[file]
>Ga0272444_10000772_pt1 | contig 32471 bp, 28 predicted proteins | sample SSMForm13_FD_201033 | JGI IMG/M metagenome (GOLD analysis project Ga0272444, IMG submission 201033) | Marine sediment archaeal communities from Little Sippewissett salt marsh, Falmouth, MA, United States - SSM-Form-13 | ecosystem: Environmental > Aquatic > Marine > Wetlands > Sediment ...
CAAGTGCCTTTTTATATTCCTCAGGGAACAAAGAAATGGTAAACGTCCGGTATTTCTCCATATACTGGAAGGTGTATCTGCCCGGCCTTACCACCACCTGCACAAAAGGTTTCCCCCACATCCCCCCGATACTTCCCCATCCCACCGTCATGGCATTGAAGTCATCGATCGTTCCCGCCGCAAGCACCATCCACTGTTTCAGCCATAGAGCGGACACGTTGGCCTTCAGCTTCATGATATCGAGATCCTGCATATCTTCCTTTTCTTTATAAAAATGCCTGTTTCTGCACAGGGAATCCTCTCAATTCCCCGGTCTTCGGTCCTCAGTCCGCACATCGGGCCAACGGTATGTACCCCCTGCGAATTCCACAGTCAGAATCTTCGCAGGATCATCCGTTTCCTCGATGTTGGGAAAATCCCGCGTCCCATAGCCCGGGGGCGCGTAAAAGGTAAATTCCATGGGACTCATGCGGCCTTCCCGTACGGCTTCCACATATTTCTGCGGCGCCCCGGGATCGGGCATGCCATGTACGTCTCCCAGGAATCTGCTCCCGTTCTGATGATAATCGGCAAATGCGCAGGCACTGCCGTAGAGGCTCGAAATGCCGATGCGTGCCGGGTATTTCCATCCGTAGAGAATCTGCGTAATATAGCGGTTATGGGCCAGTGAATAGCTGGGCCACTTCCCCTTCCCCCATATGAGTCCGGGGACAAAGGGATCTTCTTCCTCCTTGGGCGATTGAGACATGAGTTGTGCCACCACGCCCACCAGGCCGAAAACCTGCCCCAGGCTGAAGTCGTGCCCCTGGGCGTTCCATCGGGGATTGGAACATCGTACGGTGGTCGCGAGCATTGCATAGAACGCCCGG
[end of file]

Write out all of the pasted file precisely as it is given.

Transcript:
>Ga0272444_10000772_pt1 | contig 32471 bp, 28 predicted proteins | sample SSMForm13_FD_201033 | JGI IMG/M metagenome (GOLD analysis project Ga0272444, IMG submission 201033) | Marine sediment archaeal communities from Little Sippewissett salt marsh, Falmouth, MA, United States - SSM-Form-13 | ecosystem: Environmental > Aquatic > Marine > Wetlands > Sediment ...
CAAGTGCCTTTTTATATTCCTCAGGGAACAAAGAAATGGTAAACGTCCGGTATTTCTCCATATACTGGAAGGTGTATCTGCCCGGCCTTACCACCACCTGCACAAAAGGTTTCCCCCACATCCCCCCGATACTTCCCCATCCCACCGTCATGGCATTGAAGTCATCGATCGTTCCCGCCGCAAGCACCATCCACTGTTTCAGCCATAGAGCGGACACGTTGGCCTTCAGCTTCATGATATCGAGATCCTGCATATCTTCCTTTTCTTTATAAAAATGCCTGTTTCTGCACAGGGAATCCTCTCAATTCCCCGGTCTTCGGTCCTCAGTCCGCACATCGGGCCAACGGTATGTACCCCCTGCGAATTCCACAGTCAGAATCTTCGCAGGATCATCCGTTTCCTCGATGTTGGGAAAATCCCGCGTCCCATAGCCCGGGGGCGCGTAAAAGGTAAATTCCATGGGACTCATGCGGCCTTCCCGTACGGCTTCCACATATTTCTGCGGCGCCCCGGGATCGGGCATGCCATGTACGTCTCCCAGGAATCTGCTCCCGTTCTGATGATAATCGGCAAATGCGCAGGCACTGCCGTAGAGGCTCGAAATGCCGATGCGTGCCGGGTATTTCCATCCGTAGAGAATCTGCGTAATATAGCGGTTATGGGCCAGTGAATAGCTGGGCCACTTCCCCTTCCCCCATATGAGTCCGGGGACAAAGGGATCTTCTTCCTCCTTGGGCGATTGAGACATGAGTTGTGCCACCACGCCCACCAGGCCGAAAACCTGCCCCAGGCTGAAGTCGTGCCCCTGGGCGTTCCATCGGGGATTGGAACATCGTACGGTGGTCGCGAGCATTGCATAGAACGCCCGG